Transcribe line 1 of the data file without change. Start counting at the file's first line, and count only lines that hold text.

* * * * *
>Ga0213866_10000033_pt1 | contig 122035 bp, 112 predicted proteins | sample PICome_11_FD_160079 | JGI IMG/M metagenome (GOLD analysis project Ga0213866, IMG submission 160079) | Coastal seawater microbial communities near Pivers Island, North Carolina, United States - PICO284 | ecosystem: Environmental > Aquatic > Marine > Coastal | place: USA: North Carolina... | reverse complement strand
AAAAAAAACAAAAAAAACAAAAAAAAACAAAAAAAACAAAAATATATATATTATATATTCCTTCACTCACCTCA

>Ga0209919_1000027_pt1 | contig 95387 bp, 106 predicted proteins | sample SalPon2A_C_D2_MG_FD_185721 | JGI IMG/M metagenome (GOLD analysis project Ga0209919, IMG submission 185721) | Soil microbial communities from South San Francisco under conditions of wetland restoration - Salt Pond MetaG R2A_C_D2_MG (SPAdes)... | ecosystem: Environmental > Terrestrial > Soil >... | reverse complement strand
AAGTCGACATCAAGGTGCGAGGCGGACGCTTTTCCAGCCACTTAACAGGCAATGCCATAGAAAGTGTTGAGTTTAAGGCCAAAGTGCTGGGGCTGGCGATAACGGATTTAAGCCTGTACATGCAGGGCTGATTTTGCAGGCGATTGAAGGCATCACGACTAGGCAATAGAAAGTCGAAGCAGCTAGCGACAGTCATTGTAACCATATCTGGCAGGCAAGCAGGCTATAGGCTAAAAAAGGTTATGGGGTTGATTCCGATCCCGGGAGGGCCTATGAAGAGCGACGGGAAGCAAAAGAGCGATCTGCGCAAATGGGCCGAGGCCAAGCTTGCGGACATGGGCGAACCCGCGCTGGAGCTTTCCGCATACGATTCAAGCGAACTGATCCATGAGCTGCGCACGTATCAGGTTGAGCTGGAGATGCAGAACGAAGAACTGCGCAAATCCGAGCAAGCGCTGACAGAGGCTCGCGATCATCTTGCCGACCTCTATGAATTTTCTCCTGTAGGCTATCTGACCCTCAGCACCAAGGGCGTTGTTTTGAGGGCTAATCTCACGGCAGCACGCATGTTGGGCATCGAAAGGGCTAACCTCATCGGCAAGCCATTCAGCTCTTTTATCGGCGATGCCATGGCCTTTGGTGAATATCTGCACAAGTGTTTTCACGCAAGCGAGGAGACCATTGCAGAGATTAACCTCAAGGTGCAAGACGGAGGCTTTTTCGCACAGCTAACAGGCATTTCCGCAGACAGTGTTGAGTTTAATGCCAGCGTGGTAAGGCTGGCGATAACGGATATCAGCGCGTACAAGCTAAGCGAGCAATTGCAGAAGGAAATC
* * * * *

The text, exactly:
>Ga0213866_10000033_pt1 | contig 122035 bp, 112 predicted proteins | sample PICome_11_FD_160079 | JGI IMG/M metagenome (GOLD analysis project Ga0213866, IMG submission 160079) | Coastal seawater microbial communities near Pivers Island, North Carolina, United States - PICO284 | ecosystem: Environmental > Aquatic > Marine > Coastal | place: USA: North Carolina... | reverse complement strand